So if there were more killings last year than in the previous two thousand years combined, that means that either, up until 2013, there had basically been only one Christian killed per year or, more likely, Barton is just terrible at math.

David Barton's Bizarre Definition Of 'Theocracy'

During his recent discussion with Mike Jacobs, David Barton made a bizarre assertion that fear that the Religious Right seeks to implement a theocracy in America is "stupidity" because  "as long as you have elections, you'll never have a theocracy."

Barton asserted that "this far left stuff that says if Christians get involved, they're trying to make a theocracy" is nonsense and is just something that "wackos on the left and secularists and progressives try to use to keep us intimidated, to make us ashamed of our faith and our values."

"As long as we're having elections," he declared, "there is no possibility of a theocracy":

Well, Iran has elections, so apparently that means it is not a theocracy.

But let's take a moment to examine Barton's logic on this issue. You'll notice that in the middle of his argument, Barton specifically cited Exodus 18 as proof that God wants America to have elections. Ignoring Barton's intentional misrepresentation of this passage, if we take the statement at face value, we have to point out that passage he cites comes as the Israelites are wandering in the desert at a time when they are literally being governed by God. God was physically present among them and all of the laws that Moses set out in Exodus and Leviticus came straight from God, with whom Moses was directly communicating.

This is the literal definition of a theocracy but, according to Barton, it was not a theocracy at all because the Israelites were allowed to have elections.

After Refusing To Run For Office, David Barton Lectures Everyone Else On The Importance Of Running For Office

Recently, David Barton sat down for a discussion hosted by Mike Jacobs, co-founder of Generals International along with his wife, "respected prophet" Cindy Jacobs, as well as Mark Herr and Mishelle Perkins of the Center for Self Governance.

During the course of the program, Barton went on at great length about the need for conservative Christians to run for political office because "everything we call the 'culture war' comes from policies the government has passed because we've lost control of our country."

Barton lectured all those who complain about the direction the nation is going but then find all sorts of excuses for why they personally cannot run for office, saying it is exactly the people who don't want to run for office who need to run because they make the best leaders.

Citing the Parable of the Thornbush from Judges 9, Barton asserted that America has bad rulers in office today "because all of the good people say 'I don't want to do any of that, I don't want to get involved, boy, that's corrupt'; well, it's corrupt because all of the good people got out of it":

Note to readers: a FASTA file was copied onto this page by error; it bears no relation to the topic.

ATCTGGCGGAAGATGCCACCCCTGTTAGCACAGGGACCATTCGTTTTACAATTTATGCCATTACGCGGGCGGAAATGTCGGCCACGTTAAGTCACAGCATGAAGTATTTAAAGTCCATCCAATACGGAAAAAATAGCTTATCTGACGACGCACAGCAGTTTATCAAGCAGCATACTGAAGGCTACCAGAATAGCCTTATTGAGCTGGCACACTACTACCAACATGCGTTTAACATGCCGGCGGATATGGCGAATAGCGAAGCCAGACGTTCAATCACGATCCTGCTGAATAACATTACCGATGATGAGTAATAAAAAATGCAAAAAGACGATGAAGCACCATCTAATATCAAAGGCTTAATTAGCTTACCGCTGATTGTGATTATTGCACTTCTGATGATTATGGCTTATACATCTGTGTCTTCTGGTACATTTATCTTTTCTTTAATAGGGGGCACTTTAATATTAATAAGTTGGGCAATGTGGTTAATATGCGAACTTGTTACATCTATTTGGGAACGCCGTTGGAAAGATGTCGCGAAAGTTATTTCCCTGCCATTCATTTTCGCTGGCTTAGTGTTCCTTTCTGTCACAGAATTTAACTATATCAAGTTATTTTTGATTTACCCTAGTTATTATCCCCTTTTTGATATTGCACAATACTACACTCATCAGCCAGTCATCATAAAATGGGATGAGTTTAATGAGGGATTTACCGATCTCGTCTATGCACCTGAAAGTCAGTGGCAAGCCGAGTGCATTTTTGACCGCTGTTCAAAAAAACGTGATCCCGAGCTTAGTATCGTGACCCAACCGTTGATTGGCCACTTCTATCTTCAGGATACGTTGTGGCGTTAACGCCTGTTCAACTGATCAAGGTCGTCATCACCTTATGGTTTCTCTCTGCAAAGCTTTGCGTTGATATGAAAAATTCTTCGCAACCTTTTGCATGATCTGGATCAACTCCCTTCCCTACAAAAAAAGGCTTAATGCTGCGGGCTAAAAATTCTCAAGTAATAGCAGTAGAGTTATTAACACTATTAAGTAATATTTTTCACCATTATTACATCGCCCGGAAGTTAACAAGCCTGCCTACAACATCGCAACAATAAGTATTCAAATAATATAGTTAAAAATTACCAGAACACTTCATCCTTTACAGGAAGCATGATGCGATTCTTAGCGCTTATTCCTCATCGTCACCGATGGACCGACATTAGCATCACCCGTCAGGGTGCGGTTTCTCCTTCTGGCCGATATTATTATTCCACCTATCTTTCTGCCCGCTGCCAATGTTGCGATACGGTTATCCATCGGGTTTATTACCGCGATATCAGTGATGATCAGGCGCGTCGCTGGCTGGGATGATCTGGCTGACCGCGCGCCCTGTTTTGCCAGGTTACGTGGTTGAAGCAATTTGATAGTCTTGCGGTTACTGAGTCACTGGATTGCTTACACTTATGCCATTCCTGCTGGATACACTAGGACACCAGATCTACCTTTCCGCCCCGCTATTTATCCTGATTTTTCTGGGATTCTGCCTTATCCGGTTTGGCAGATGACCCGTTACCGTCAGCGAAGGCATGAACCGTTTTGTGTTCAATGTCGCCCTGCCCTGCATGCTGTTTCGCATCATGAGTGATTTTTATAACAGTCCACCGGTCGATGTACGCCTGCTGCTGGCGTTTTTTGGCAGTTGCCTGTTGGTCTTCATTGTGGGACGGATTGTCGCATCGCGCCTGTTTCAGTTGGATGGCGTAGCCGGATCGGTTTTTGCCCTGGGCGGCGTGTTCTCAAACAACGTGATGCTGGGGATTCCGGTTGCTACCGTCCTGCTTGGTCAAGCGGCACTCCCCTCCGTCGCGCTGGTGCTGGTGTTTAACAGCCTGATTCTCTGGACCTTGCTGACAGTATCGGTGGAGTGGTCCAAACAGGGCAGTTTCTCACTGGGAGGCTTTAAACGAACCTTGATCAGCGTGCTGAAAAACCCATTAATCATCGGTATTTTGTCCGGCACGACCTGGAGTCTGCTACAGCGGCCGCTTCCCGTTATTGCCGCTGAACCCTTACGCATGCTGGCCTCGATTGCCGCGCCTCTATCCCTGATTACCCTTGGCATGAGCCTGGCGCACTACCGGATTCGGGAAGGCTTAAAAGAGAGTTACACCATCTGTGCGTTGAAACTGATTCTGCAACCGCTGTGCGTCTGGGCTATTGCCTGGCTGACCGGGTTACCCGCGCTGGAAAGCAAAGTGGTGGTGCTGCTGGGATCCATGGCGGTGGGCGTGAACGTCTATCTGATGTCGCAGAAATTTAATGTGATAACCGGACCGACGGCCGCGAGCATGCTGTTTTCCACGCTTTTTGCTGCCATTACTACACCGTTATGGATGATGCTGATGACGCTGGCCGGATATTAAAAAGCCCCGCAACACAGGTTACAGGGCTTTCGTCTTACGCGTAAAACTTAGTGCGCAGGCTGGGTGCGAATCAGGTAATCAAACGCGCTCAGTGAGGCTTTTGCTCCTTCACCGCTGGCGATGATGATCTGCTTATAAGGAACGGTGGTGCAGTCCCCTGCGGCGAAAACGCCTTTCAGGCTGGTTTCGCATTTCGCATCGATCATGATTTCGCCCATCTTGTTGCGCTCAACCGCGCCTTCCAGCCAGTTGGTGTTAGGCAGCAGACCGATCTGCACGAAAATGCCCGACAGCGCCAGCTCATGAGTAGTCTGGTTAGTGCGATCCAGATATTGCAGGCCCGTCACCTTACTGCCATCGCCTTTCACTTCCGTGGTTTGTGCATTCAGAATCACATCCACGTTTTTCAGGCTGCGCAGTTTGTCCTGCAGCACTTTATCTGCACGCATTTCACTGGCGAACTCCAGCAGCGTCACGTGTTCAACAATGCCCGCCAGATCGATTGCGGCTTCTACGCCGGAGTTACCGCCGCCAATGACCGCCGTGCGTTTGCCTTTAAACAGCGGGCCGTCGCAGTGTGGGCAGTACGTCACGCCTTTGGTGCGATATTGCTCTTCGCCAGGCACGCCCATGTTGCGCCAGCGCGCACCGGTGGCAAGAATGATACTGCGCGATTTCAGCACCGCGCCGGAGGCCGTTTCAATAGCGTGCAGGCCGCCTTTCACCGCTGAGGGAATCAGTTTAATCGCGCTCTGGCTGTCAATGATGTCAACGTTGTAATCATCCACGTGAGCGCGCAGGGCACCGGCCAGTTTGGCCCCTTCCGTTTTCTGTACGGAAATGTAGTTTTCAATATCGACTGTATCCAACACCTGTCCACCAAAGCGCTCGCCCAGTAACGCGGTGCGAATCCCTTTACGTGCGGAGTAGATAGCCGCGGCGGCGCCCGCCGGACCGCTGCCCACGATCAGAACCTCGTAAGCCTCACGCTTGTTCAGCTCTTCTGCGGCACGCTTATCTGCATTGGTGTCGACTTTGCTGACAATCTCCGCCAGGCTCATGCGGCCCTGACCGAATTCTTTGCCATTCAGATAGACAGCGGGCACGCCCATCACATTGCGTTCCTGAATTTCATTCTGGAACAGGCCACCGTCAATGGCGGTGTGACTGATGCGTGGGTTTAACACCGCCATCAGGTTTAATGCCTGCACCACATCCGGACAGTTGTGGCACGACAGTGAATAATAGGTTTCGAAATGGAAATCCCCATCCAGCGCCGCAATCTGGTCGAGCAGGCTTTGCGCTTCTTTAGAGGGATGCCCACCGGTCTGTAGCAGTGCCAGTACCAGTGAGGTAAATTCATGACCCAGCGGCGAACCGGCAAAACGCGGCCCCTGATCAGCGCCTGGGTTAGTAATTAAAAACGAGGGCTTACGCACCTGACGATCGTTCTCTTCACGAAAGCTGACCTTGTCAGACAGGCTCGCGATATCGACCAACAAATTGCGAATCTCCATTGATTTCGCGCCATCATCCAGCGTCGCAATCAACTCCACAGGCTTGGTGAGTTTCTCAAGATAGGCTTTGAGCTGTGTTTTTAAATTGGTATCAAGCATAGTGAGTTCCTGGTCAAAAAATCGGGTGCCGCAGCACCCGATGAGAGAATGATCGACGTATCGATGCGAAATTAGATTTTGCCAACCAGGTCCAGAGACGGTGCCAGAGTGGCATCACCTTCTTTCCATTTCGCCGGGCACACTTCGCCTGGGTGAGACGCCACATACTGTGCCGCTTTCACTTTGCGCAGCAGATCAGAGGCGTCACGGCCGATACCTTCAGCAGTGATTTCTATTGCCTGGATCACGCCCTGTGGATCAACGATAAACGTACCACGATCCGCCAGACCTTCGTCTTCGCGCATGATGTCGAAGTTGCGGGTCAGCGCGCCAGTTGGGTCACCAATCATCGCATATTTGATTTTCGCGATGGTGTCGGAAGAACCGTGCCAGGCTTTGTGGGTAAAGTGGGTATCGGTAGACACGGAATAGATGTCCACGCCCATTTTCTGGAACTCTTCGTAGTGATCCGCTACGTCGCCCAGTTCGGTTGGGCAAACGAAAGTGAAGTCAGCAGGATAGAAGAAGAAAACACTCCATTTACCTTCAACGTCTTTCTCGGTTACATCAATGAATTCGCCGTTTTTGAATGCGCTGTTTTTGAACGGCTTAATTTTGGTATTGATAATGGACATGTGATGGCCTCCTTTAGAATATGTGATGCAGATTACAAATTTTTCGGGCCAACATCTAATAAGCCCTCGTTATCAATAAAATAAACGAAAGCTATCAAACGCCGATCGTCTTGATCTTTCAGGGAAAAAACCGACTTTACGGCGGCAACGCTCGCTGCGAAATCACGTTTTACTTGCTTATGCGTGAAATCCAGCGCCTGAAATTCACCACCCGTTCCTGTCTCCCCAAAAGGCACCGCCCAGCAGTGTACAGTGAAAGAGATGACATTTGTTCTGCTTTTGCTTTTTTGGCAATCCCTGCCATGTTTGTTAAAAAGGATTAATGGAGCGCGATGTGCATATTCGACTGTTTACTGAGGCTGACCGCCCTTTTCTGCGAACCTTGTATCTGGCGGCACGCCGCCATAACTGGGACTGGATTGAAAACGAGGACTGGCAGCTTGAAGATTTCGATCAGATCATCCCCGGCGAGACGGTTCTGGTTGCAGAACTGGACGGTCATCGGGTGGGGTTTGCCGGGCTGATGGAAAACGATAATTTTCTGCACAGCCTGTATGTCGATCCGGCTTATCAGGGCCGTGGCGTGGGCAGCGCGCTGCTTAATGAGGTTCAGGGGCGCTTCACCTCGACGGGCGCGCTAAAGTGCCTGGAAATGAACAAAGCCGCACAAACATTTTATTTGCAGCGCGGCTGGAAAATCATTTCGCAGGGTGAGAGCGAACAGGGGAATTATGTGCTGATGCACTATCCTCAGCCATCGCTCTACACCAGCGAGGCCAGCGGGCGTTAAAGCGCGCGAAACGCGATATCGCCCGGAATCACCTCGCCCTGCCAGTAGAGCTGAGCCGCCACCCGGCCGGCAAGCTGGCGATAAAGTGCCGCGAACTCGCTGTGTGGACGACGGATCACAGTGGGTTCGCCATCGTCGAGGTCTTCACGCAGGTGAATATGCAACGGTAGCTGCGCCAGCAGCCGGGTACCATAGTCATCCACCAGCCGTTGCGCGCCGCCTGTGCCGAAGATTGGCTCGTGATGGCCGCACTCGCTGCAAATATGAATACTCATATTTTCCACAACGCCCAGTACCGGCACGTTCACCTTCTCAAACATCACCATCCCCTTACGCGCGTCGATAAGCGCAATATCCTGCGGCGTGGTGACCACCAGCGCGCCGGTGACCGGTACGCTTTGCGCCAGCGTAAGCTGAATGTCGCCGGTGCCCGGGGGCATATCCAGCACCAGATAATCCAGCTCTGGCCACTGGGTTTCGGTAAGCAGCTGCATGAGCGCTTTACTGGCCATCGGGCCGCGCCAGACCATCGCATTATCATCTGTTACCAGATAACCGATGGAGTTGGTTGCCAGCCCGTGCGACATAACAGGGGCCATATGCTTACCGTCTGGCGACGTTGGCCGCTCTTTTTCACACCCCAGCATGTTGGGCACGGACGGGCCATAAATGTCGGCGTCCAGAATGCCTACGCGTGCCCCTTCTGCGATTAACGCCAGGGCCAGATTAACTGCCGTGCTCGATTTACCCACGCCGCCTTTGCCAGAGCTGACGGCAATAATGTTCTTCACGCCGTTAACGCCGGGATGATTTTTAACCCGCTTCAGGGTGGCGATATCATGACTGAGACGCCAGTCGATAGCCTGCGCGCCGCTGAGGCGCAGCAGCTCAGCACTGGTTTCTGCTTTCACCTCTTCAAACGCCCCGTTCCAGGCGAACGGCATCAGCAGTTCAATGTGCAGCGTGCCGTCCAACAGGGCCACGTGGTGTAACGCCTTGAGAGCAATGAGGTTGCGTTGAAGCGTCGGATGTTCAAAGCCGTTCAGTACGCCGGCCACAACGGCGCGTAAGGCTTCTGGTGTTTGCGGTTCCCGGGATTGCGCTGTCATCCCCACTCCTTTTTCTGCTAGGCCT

Allow us to point out that just a few months ago, Barton rejected a high-profile effort to get him to run for office in a race that he publicly stated he could have won because he had better, more important things to do:

The solution to our current American crisis will come from the basic actions of our citizens studying the Constitution, voting and campaigning for good candidates, and helping reduce the size of government by personally helping those around us who are in need.

My family and I have carefully prayed about and seriously weighed the encouragement from so many people we respect who have asked me to run for the Senate. But right now, I believe my role is to continue educating, equipping, and inspiring citizens through the work we do at WallBuilders.

It is a little odd to watch Barton lecture others about the need to follow the Bible and put aside their own interests in order to run for office when he personally refused to do so by literally engaging in the very sort of excuse-making that he now rails against as unbiblical.

Barton: Right Wing Worries That Obama Will Grant Himself A Third Term Is Proof That He Is 'Lawless'

On today's "WallBuilders Live" radio program, David Barton responded to a question from a listener asking if he thought that President Obama might declare a state of emergency so that he could cancel the 2016 elections and serve a third term in office.

Barton said that he didn't think that such a scenario was very likely, but used the question to assert that nobody voiced this sort of concern about Presidents Ronald Reagan or George W. Bush. The fact that people are asking such questions now, Barton said, is a sign that Obama is "lawless."

"It's interesting that this is the question that is asked by people when they find their presidents to be lawless," Barton declared. "If you have a president who is not lawless, you don't ask the question. You know that Ronald Reagan is not going to do a third term; he followed the Constitution. You know that George Bush, you may not like all that he did but he stayed with the Constitution in a very public way ... Nobody debated that he was going to change the Constitution for himself, for his own benefit. The fact that you have this question indicates something of the nature of the presidents with whom you're dealing ... Asking the question is the character of the leader who is in office at the time":